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Fredericksburg forum speakers debate the future of a slave trade relic

The old auction block -- concrete and not much taller than a fire hydrant -- is one of Fredericksburg's reminders of its history in the slave trade. The city council acted Tuesday to allow city officials to develop recommendations about what to do with the auction block. (WTOP/Dennis Foley)

FREDERICKSBURG, Va. — Speakers at a public forum Saturday were split on what should be done with an old slave trade auction block that sits on the corner of a city street.

The City Council is only offering two options: keep the block in place with additional information and protections or move the block to a museum.

Roughly 100 people filled the auditorium at James Monroe High School for the forum; about a fourth of them spoke. A number of people supported each option, and division between each side was not based simply on race.

Ira Weston, Linda Juggins and Robert Lamb, for instance, agreed that the auction block should be kept in its location with more context added.

“I am a direct descendent of the last African slave sold off the block,” Weston said.

“My parents live on Juggins Road, which intersects with Doc Stone Road,” said Juggins. “My relatives were owned by Doc Stone’s mother. … When I see that stone, I see survivors. I’m a descendent of survivors.”

Lamb said five generations of his family all lived at an old Spotsylvania County plantation called St. Julien. “That’s where they had quite a few slaves,” he said.

‘If you want to preserve history, put it in books’

Others felt that keeping the old auction block on the corner of William and Charles streets was not the better option.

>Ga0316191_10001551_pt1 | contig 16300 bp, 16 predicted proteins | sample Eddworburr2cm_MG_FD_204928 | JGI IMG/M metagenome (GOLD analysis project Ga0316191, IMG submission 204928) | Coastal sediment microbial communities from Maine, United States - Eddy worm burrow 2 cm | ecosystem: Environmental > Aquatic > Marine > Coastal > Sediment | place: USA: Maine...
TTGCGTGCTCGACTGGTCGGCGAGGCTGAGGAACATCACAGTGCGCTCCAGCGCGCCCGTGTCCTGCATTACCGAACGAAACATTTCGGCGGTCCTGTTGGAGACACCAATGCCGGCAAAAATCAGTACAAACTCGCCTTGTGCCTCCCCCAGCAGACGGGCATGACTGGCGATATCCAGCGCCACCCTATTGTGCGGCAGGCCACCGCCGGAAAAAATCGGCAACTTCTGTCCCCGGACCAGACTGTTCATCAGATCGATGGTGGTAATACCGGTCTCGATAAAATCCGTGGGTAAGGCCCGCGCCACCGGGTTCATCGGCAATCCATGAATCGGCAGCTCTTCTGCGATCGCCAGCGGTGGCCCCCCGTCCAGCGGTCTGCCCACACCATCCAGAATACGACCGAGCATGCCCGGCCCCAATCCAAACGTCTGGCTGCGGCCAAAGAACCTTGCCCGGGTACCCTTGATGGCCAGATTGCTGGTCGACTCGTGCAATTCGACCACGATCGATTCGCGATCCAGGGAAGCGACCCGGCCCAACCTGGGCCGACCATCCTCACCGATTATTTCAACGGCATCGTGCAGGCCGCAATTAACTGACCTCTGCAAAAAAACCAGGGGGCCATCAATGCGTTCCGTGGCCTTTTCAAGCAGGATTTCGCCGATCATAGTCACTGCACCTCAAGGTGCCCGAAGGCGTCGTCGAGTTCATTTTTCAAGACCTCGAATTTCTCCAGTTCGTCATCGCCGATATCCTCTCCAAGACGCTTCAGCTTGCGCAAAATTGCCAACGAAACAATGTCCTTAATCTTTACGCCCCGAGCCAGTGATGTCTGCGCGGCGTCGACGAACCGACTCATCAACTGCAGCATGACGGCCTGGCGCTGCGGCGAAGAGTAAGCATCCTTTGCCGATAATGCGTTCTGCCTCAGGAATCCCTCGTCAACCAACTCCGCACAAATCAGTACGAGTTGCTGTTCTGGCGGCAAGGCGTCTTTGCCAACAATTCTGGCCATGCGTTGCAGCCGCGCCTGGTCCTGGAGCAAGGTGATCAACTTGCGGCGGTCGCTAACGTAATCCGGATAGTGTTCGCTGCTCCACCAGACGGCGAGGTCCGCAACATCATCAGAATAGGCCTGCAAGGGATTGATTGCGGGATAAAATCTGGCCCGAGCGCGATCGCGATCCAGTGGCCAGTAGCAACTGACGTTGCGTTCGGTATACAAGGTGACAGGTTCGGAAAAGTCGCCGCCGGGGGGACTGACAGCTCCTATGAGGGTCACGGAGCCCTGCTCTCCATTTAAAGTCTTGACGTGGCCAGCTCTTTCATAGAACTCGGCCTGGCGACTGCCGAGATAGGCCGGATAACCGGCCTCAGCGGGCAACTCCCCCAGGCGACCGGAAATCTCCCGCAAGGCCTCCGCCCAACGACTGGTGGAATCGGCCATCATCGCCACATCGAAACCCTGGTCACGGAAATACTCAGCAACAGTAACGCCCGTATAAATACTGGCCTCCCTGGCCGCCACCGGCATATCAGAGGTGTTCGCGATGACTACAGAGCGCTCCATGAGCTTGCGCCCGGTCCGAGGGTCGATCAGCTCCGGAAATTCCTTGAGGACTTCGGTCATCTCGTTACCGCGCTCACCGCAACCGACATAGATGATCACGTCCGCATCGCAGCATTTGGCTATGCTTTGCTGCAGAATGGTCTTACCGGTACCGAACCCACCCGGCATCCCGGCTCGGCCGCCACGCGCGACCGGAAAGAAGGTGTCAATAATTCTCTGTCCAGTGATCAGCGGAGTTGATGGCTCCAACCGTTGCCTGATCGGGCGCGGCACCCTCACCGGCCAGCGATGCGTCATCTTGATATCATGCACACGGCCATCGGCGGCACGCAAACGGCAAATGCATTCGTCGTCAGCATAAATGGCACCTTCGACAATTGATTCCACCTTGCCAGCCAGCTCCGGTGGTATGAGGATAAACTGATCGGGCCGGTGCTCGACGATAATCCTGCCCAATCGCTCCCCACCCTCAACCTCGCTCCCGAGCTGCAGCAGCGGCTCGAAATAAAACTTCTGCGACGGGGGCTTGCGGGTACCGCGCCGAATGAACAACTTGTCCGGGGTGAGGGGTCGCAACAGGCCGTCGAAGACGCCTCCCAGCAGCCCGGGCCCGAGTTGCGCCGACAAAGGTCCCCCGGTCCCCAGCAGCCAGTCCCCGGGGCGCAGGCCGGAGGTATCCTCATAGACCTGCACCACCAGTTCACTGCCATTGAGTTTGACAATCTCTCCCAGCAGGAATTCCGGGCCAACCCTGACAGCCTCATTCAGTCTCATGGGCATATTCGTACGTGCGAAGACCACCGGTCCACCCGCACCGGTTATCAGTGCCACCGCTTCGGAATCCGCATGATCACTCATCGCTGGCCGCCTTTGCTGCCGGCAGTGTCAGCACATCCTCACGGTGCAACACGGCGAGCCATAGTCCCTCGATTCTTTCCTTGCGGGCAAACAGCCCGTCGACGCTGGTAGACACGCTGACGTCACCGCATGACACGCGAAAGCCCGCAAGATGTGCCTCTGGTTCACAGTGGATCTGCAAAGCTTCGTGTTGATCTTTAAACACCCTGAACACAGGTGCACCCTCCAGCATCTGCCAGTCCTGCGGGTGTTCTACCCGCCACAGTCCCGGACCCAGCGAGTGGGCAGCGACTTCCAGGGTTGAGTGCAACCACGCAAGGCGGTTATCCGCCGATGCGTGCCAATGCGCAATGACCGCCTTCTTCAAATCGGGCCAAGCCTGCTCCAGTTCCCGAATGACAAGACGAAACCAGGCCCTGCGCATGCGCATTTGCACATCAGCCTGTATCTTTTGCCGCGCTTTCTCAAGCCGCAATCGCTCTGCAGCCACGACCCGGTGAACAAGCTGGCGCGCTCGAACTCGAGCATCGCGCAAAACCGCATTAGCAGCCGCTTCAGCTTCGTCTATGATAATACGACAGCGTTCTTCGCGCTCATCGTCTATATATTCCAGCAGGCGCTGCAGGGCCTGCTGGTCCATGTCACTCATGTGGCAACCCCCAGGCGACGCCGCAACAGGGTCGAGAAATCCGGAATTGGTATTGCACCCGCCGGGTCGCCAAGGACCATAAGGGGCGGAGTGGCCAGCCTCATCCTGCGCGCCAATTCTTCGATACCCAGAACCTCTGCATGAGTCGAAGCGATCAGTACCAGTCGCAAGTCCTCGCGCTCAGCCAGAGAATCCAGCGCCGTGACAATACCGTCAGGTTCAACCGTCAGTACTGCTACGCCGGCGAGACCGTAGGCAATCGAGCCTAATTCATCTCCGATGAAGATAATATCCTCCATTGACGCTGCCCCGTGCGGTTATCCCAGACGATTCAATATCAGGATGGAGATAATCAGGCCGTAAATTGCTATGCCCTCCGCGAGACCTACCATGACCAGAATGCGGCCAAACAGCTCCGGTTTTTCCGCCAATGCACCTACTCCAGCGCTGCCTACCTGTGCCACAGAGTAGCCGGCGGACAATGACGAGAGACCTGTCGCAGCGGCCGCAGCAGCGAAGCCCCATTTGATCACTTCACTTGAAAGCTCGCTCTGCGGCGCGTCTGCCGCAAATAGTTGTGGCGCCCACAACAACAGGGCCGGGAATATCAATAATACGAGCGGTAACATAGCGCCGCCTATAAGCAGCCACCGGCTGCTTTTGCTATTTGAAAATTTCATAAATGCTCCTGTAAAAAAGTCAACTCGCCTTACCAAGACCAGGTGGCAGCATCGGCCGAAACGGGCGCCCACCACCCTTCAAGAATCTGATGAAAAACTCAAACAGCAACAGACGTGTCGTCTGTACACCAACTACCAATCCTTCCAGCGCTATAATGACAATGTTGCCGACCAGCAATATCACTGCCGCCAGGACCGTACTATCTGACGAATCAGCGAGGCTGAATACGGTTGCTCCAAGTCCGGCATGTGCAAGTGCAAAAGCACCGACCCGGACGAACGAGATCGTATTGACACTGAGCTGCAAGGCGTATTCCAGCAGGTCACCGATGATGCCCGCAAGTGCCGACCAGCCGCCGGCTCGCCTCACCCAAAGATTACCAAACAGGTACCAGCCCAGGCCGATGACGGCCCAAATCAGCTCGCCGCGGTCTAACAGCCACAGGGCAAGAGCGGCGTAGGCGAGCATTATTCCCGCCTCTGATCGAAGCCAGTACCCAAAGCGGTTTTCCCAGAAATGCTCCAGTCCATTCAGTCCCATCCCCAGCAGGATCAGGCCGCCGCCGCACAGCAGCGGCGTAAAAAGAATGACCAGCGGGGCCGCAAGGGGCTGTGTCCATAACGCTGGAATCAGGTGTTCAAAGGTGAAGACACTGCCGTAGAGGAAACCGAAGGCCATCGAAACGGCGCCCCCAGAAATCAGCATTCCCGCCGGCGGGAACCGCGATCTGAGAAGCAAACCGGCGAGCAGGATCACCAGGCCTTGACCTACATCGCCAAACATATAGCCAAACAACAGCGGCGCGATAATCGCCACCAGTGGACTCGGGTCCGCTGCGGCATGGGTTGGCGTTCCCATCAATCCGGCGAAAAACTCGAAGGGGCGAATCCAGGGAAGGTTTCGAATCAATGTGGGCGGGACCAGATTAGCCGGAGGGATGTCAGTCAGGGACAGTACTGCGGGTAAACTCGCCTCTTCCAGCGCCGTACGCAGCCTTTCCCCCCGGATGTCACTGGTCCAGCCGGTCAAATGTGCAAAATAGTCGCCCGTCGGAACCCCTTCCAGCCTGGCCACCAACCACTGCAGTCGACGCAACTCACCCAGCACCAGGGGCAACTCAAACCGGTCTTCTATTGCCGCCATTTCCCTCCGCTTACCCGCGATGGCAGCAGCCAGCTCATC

Lee Lewis, for instance, said a city street isn’t the place to keep this constant reminder of the city’s dark past.

“I’m 68 years old. I’ve been away maybe eight years. That stone has been a thorn in my side since I was 12 years old,” said Lewis, who supports putting the block in a museum. “… If you want to preserve history, put it in books.”

Earnest Woodson likened it to keeping another symbol.

“If I had a noose in my hand, you would all react to that,” Woodson said. “If you saw a noose outside at the school, you would react to that. To me, that block represents the same thing that a noose represents.”

But the concept of people going into a museum took a beating at the forum. Juggins, for instance, said it “pushes things to the side.”

“Leave it there so that when people visit Fredericksburg, my friends come, we stop by there and I show them that so that they see that along with Carl’s Ice Cream and everything else,” she said.

Michael Carter Jr. agreed.

“I encourage you keeping the block [where it is] because if you move it to a museum, no one will see it,” Carter said. “I know I will never go to the Fredericksburg Area Museum — just being real.”

Carter told the crowd that he has spent a significant amount of time looking into his ancestry, which included a trip to Africa. He also supported keeping the block in place, with additional context.